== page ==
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Veterans share inspirational stories about their experiences before, during and after joining the U.S. military
Abolition Week at Liberty University concluded with the Military Appreciation Gala at 5:30 p.m. Saturday, March 29, at Williams Stadium.
Tau Sigma National Honor Society President Erica Stewart and Junior Class President Chelsea Andrews organized the event through Young Women of America.
Stewart said that 2014 is the first year the Military Gala was a benefit event.
According to Andrews, the Gala provided dinner for the guests, donating 100 percent of ticket proceeds and other contributions to the Wounded Warrior Project.
U.S. Army retiree R. James Cook and former U.S. Marine Mark Finelli addressed the audience, sharing their military experience and encouraging the audience in their support for wounded warriors.
Cook shared the importance of respecting veterans when they return from service.
“We don’t need to pamper them,” Cook said. “The pendulum needs to go into the middle — we need to balance it.”
Cook shared that he joined the military at age 17, but not simply to defend his country.
“It was a job,” Cook said. “But at some point, this job became a profession, and at some point, this profession became a passion.”
Finelli, a native New Yorker, was in the South Tower of the World Trade Center the day of 9/11 and escaped by running down 61 flights of stairs.
“All of a sudden, the North Tower just exploded,” Finelli said. “By the time I got to the ground floor, it was complete anarchy.”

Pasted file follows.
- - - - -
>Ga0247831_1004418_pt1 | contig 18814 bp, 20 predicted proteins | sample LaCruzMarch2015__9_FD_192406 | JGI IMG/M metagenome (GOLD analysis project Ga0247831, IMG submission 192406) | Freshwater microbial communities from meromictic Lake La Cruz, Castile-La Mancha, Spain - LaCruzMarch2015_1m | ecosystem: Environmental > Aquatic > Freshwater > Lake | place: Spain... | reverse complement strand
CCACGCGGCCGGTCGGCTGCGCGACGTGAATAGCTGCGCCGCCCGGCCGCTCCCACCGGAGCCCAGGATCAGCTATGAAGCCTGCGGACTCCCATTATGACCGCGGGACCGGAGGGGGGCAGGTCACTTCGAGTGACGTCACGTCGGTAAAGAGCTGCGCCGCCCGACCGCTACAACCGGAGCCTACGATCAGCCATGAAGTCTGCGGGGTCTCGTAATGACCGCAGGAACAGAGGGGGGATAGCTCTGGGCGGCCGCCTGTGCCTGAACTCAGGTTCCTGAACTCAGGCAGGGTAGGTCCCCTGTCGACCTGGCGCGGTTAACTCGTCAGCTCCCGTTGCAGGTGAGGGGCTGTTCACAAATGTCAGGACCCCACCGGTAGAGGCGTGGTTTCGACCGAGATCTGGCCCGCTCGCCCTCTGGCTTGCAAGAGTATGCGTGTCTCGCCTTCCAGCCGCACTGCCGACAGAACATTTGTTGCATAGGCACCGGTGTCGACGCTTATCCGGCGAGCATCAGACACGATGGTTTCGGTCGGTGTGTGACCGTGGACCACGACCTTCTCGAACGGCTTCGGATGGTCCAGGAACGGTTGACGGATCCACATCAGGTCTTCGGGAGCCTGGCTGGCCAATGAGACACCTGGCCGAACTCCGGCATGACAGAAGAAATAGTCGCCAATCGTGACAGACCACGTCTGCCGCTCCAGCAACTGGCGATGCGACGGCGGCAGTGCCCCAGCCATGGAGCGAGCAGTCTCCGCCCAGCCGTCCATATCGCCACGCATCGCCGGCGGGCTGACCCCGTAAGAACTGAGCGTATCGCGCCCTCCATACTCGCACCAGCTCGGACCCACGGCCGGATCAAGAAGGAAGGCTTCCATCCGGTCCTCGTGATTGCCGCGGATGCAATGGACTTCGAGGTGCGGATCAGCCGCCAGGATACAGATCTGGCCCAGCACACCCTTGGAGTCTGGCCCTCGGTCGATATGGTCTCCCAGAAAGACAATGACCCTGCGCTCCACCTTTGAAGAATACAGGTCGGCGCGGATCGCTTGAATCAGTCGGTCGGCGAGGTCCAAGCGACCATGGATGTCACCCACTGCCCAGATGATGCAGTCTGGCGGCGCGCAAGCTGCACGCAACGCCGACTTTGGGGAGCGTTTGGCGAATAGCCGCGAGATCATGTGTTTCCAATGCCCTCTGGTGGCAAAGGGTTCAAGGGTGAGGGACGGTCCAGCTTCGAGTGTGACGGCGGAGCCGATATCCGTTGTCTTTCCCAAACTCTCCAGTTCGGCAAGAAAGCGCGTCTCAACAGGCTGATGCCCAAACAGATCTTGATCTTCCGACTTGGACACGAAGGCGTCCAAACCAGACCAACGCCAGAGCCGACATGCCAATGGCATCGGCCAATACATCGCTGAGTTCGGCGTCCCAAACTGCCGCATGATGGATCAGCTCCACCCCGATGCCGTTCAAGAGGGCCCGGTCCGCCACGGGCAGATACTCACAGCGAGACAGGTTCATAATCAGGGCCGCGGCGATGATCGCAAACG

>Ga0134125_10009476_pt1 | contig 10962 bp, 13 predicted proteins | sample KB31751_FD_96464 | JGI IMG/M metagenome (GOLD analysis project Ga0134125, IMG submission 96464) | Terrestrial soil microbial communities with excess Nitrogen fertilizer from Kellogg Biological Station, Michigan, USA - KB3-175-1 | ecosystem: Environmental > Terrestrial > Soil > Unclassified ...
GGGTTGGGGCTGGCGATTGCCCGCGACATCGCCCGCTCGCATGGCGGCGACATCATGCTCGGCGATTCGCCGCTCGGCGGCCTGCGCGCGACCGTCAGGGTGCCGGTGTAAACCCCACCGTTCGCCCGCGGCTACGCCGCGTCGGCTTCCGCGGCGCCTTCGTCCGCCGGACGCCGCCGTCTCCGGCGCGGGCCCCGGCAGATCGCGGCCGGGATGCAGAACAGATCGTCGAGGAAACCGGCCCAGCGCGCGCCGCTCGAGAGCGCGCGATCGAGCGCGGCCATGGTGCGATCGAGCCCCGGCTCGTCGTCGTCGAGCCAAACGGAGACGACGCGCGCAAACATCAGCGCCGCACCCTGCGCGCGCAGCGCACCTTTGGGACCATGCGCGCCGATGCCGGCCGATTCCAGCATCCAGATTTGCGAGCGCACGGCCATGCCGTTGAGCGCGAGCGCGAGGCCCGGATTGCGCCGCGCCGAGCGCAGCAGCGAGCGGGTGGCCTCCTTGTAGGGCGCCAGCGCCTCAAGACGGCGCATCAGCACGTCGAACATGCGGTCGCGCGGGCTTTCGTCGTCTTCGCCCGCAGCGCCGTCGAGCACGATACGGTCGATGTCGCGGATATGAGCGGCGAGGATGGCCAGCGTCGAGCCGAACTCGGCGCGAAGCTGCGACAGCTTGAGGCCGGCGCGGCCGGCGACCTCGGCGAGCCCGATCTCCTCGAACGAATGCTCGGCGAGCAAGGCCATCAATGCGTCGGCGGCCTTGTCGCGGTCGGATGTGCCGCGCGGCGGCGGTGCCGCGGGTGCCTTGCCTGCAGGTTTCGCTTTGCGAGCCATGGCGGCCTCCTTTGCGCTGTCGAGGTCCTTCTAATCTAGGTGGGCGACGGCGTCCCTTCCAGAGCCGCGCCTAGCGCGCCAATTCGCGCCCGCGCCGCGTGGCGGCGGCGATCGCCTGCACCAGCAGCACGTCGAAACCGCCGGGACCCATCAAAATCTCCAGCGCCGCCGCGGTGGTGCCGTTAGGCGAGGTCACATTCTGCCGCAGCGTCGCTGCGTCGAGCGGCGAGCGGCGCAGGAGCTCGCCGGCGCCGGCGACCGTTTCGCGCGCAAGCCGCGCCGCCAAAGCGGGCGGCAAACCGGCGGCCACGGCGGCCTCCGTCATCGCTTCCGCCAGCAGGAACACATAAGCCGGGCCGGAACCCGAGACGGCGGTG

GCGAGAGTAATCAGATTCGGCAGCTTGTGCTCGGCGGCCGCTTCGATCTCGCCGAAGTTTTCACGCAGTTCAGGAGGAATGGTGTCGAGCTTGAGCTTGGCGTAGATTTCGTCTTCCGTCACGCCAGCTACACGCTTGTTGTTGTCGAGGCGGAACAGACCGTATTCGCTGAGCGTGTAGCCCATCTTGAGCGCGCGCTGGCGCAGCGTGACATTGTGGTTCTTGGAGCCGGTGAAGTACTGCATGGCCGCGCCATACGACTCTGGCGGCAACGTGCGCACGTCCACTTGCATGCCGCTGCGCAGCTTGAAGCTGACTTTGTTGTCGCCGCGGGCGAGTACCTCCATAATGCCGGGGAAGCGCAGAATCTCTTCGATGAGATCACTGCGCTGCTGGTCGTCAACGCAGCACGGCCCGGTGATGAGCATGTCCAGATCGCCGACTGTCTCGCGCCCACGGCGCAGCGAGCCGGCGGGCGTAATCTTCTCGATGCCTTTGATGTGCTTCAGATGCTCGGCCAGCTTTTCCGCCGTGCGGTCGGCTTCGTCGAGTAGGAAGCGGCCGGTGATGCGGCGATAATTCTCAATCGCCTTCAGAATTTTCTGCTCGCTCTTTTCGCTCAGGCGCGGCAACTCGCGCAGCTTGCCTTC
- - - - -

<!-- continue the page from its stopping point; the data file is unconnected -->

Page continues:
Finelli said the bravery of New York firefighters inspired him to join the military.
“I ran down and out, they ran up and in,” Finelli said. “After seeing the firemen run into that building … I couldn’t live with myself if I didn’t do something.”
Finelli cautioned those in the service not to “expect a Swiss picnic” when they leave the military.
“It’s going to get harder, not easier,” Finelli said. “You got to take your time to readjust.”
Finelli shared that 22 service members commit suicide a day, and most people have the toughest time of their lives when they first get out of the military.
“Don’t get down on yourself when you get out,” Finelli said. “There’s hope, there’s good things. Follow the good waves.”
To benefit wounded warriors, Finelli started a fundraiser called the 100 Mile Hump. The fundraiser is a hiking event currently active in Arizona and Virginia and raises between 8,000 and 12,000 dollars a year.
“These people put their lives on the line for you,” Stewart said. “Help us honor them by getting involved in the wounded warrior project.”
Associate Dean of the Helms School of Government Stephen Parke said the Military Gala is a yearly event that every student who honors the military should attend.
“I am so humbled and honored to be a part of the Military Gala,” Parke said. “It is well worth (the) time. It is a fantastically well-prepared and well-done event, and the food is outstanding.”
Andrews said the Wounded Warrior Project is a great cause people need to be more aware of.
“We think about (soldiers) on the front lines, going through battle,” Andrews said. “We don’t think about what happens when they’re done with that term.”
Sophomore Rachel Leininger said she was shocked to hear the suicide statistics of service members.
“It was heartbreaking,” Leininger said. “It’s nice to see that there’s hope, and there are people working to stop that and support people when they return.”
Andrews encouraged people to reach out to the wounded warriors in their communities.
“Any way that you can get involved, whether it’s money or it’s time … they just need assistance and help,” Andrews said. “Get involved as much as you can.”
The donation page will be open until Saturday, April 5. To donate to the Wounded Warrior Project, visit support.woundedwarriorproject.org/group-fundraising/liberty.